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[Music Review] Tyler The Creator “Wolf” by Michael Waterloo

tcreator

By Michael Waterloo

Just three years ago, Tyler, the Creator was living on his grandmother’s couch writing angst raps that he hoped would one day launch his career. Tyler kissed his grandmother’s couch goodbye and is now the proud owner of a four-story house that is talked about throughout his third LP, “Wolf.”

Tyler refers to his new home throughout the disc as he says he has to climb “eight sets of stairs just to see where [his] f***ing roof be.” The house refers to more than just a physical place for Tyler; it also refers to fame, isolation, space, pride and loneliness throughout the album.

While the album is the closest fans have seen to a concept album from Tyler’s perspective, the raucous style that made his  group Odd Future Wolf Gang Kill Them All (OFWGKTA) popular still remains.

You’re unable to get through a song without hearing constant uses of “the f-word,” derogatory references to homosexuals and lewd sex acts with or without a women’s consent. Instead of naming the album “Wolf,” as Tyler did, a more appropriate title would be “Woof.”

Along with the house references, Tyler, the Creator sets the stage of the album to take place at Flog Gnaw, a fictitious camp that oddly enough holds the same name as the Odd Future Carnival in Los Angeles last year. While at the fictional summer camp, Tyler’s three alter egos appear. The album is loosely revolved around the characters Sam, Salem and Wolf.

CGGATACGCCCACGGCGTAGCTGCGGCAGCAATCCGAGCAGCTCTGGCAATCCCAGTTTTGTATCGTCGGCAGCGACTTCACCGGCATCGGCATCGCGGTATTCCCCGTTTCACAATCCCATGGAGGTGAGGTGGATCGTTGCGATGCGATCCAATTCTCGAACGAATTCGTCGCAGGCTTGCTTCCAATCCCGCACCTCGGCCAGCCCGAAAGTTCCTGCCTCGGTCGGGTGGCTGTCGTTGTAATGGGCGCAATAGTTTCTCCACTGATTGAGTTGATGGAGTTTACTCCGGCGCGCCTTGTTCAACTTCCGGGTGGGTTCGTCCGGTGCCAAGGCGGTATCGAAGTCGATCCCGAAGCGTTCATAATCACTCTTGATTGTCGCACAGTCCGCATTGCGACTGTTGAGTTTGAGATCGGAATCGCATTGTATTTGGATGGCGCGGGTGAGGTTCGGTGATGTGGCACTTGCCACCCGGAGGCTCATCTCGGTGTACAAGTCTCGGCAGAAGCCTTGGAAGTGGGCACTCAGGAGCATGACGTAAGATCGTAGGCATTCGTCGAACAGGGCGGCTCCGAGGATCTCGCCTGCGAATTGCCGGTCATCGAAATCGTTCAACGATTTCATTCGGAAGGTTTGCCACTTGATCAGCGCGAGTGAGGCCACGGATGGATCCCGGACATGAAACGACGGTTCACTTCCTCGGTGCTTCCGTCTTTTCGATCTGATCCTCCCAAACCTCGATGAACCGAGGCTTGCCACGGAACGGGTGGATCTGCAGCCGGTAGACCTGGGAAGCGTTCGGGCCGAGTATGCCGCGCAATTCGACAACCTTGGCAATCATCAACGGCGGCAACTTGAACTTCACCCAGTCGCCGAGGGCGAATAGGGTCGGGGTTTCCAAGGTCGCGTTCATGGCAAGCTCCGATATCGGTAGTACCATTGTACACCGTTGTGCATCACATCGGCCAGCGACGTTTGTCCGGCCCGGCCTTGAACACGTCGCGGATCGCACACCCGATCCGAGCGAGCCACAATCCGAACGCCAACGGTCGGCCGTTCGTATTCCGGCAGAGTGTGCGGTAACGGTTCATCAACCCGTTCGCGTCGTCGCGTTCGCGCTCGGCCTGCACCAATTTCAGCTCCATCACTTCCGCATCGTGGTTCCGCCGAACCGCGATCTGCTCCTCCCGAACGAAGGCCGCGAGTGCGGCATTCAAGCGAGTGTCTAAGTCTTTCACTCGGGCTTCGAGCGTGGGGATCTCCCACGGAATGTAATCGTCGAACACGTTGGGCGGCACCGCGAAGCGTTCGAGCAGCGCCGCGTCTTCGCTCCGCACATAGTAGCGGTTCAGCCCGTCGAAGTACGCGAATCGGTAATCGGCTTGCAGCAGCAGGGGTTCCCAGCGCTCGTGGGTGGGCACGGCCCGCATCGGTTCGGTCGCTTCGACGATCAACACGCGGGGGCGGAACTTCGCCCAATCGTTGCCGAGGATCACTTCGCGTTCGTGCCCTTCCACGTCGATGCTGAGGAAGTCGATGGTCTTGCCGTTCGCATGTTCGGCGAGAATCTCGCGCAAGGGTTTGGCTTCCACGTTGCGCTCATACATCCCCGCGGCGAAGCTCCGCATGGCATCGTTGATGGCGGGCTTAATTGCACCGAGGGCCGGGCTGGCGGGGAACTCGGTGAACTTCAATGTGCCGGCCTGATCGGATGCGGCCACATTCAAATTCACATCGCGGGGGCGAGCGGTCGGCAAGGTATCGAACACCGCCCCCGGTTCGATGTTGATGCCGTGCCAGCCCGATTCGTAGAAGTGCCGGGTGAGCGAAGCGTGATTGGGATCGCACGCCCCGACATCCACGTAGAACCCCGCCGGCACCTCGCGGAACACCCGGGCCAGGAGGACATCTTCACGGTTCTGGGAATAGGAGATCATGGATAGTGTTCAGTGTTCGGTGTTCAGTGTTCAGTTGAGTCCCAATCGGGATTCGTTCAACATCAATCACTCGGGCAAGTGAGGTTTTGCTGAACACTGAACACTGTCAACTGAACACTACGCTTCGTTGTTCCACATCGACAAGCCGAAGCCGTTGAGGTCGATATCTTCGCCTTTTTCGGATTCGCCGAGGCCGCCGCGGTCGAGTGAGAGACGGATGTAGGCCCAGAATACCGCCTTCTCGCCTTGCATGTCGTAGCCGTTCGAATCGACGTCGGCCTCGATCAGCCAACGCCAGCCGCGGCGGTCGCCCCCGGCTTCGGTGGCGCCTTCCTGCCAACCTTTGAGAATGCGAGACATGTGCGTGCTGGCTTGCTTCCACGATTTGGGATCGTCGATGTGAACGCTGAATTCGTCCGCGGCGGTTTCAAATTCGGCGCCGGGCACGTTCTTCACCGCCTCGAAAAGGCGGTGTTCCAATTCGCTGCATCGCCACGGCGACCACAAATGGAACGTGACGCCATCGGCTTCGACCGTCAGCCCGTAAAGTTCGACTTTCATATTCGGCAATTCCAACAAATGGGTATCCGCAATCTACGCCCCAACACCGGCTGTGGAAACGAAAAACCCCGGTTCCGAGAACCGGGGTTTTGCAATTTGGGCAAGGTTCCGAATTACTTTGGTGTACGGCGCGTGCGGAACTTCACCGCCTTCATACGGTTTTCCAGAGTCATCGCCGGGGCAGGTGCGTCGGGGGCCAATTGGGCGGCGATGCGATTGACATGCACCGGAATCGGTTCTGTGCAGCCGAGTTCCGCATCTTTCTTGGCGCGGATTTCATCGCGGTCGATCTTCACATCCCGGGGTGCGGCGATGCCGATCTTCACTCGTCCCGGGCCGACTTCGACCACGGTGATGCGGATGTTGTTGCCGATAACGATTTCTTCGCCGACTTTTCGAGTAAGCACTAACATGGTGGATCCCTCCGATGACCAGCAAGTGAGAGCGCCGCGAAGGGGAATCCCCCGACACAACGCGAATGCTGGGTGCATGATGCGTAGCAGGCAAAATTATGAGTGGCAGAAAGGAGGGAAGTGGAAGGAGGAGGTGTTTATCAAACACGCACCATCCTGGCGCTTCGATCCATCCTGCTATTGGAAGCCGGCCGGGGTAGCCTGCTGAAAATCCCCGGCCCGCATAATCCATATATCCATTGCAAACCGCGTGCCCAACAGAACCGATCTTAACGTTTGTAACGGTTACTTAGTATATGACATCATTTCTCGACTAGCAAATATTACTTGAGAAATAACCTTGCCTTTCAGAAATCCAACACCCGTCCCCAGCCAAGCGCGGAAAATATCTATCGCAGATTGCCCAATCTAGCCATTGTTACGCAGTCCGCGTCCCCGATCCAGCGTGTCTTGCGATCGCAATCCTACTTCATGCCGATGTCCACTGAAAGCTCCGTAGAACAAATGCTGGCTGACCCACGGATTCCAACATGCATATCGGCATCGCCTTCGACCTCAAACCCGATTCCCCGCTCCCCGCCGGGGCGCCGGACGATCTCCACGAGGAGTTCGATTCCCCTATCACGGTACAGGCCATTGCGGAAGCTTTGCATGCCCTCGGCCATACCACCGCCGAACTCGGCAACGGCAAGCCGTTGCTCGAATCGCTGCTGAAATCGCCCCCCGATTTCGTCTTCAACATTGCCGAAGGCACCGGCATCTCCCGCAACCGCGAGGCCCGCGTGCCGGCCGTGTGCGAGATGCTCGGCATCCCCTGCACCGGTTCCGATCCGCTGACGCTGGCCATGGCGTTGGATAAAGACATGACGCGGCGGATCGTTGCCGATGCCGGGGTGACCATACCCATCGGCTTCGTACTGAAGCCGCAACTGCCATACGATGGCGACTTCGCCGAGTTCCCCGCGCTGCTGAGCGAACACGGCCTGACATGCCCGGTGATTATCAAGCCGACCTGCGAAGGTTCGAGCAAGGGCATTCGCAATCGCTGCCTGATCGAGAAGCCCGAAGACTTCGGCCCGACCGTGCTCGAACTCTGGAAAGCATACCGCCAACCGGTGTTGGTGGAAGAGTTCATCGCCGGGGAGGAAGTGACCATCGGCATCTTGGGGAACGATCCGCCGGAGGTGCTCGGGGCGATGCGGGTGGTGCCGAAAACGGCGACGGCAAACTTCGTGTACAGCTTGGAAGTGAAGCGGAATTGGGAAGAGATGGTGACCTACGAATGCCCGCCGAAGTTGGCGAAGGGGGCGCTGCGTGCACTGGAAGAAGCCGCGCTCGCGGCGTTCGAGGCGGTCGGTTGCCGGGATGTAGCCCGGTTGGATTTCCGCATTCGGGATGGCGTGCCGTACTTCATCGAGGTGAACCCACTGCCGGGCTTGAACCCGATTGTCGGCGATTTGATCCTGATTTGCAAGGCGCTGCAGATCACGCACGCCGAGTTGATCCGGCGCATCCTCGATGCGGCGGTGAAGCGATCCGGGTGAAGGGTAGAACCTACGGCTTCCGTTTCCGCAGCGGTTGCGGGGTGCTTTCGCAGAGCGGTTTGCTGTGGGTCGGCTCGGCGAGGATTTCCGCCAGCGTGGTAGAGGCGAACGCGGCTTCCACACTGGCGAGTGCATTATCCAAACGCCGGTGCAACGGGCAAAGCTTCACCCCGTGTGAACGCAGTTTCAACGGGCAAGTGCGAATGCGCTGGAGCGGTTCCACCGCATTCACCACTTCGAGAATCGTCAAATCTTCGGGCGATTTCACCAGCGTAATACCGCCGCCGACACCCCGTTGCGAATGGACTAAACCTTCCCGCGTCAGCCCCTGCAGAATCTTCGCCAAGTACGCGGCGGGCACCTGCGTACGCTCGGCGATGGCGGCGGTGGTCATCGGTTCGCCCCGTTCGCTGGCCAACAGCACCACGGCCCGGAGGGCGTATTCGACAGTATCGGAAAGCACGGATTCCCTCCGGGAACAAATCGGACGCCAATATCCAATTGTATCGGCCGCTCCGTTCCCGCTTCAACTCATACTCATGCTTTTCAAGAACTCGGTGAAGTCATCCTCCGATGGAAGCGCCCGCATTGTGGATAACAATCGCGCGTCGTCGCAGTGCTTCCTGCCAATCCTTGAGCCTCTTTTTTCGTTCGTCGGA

Similar to Nicki Minaj’s “Roman” alter ego, Tyler takes on the role of each of these characters.

I couldn’t make this up if I tried.

While it’s a unique approach to the album, it once again runs too long and grows tiring quite quickly.

If you have ever been to summer camp as a kid, you know what it’s like. It’s a nerve-wracking experience at first, but quickly becomes a fun, energetic time. After the first few weeks, it slows down and becomes repetitive and boring. Before you know it, you’re ready to leave.

In this sense, “Wolf” does a great job of equally creating the feelings you had when you were younger.

Tyler, the Creator has a few moments where he lets his guard down on the album. No, it isn’t like the stalker track “She” that appeared on his debut album “Bastard.” Rather, Tyler actually drops the “L-Word.” On the chorus of “IFHY,” Tyler says, “I f***ing hate you, but I love you.”

As is evident in his past work, Tyler is at his best when he has guests on his tracks, because if you’ve heard him, he’s anything but a lyrical rapper. Tyler, the Creator has Pharrell of The Neptunes fame on “IFHY,”  Grammy winner and also OFWGKTL member Frank Ocean appears on the album to overshadow Tyler. He also enlisted fellow group members Hodgy Beats on “Jamba” in what is actually the standout feature on the album. Earl Sweatshirt, the second rapper from OFWGKTA, also joins the festivities.

While Tyler stepped out of his comfort zone on a few tracks (“Answer” – a track about his estranged father; “Colossus” – a track about his obsessed fans and “Awkward” – where he talks about young love), it’s much of the same that fans have heard before from the 22-year-old rapper. If you’re a Golf Wang or Odd Future fan, you’ll appreciate the effort from Tyler, the Creator. If you’re new to his style and looking to expand your rap library, look elsewhere. It gets a five out of 10.

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AlbumHip HopMichael WaterlooMixtapeMusicMusic ReviewOdd FutureRapReviewTyler The Creator

brandonw • April 15, 2013


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